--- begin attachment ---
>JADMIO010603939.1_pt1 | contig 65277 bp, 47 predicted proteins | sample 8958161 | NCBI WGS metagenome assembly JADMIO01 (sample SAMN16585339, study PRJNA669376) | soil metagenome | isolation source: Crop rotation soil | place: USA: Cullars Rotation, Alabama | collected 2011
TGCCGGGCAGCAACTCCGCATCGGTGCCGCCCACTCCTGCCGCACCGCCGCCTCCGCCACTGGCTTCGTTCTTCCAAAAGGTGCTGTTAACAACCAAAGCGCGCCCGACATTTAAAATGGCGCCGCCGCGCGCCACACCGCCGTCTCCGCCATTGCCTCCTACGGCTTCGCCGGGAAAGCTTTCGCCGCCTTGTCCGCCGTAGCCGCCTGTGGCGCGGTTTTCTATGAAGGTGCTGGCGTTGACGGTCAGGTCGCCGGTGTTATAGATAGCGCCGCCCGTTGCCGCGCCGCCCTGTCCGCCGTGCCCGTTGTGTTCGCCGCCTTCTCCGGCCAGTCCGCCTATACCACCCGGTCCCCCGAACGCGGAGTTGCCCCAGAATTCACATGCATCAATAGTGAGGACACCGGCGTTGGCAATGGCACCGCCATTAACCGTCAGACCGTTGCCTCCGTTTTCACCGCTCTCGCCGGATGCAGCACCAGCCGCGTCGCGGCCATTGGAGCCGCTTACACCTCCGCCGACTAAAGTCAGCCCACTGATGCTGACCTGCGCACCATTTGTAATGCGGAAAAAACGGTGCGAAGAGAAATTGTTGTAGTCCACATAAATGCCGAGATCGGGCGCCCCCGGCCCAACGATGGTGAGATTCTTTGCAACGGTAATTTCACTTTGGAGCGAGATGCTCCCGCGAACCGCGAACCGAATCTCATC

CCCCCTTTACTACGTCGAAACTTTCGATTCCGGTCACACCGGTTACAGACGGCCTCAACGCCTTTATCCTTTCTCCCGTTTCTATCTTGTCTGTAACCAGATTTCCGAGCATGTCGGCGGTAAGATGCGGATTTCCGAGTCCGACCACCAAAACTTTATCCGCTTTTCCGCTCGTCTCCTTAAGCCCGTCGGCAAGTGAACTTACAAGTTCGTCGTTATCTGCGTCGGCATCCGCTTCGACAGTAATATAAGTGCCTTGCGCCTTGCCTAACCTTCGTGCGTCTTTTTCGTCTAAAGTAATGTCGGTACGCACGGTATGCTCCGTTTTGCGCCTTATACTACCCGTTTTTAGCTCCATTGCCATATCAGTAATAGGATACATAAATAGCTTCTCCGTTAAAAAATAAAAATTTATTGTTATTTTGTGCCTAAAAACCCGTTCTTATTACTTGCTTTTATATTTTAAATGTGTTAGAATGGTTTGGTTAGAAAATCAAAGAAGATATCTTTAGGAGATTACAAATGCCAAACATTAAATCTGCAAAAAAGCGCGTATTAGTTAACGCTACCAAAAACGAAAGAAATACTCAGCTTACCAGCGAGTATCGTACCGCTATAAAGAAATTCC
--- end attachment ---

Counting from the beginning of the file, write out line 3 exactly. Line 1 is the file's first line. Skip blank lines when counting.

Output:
CCCCCTTTACTACGTCGAAACTTTCGATTCCGGTCACACCGGTTACAGACGGCCTCAACGCCTTTATCCTTTCTCCCGTTTCTATCTTGTCTGTAACCAGATTTCCGAGCATGTCGGCGGTAAGATGCGGATTTCCGAGTCCGACCACCAAAACTTTATCCGCTTTTCCGCTCGTCTCCTTAAGCCCGTCGGCAAGTGAACTTACAAGTTCGTCGTTATCTGCGTCGGCATCCGCTTCGACAGTAATATAAGTGCCTTGCGCCTTGCCTAACCTTCGTGCGTCTTTTTCGTCTAAAGTAATGTCGGTACGCACGGTATGCTCCGTTTTGCGCCTTATACTACCCGTTTTTAGCTCCATTGCCATATCAGTAATAGGATACATAAATAGCTTCTCCGTTAAAAAATAAAAATTTATTGTTATTTTGTGCCTAAAAACCCGTTCTTATTACTTGCTTTTATATTTTAAATGTGTTAGAATGGTTTGGTTAGAAAATCAAAGAAGATATCTTTAGGAGATTACAAATGCCAAACATTAAATCTGCAAAAAAGCGCGTATTAGTTAACGCTACCAAAAACGAAAGAAATACTCAGCTTACCAGCGAGTATCGTACCGCTATAAAGAAATTCC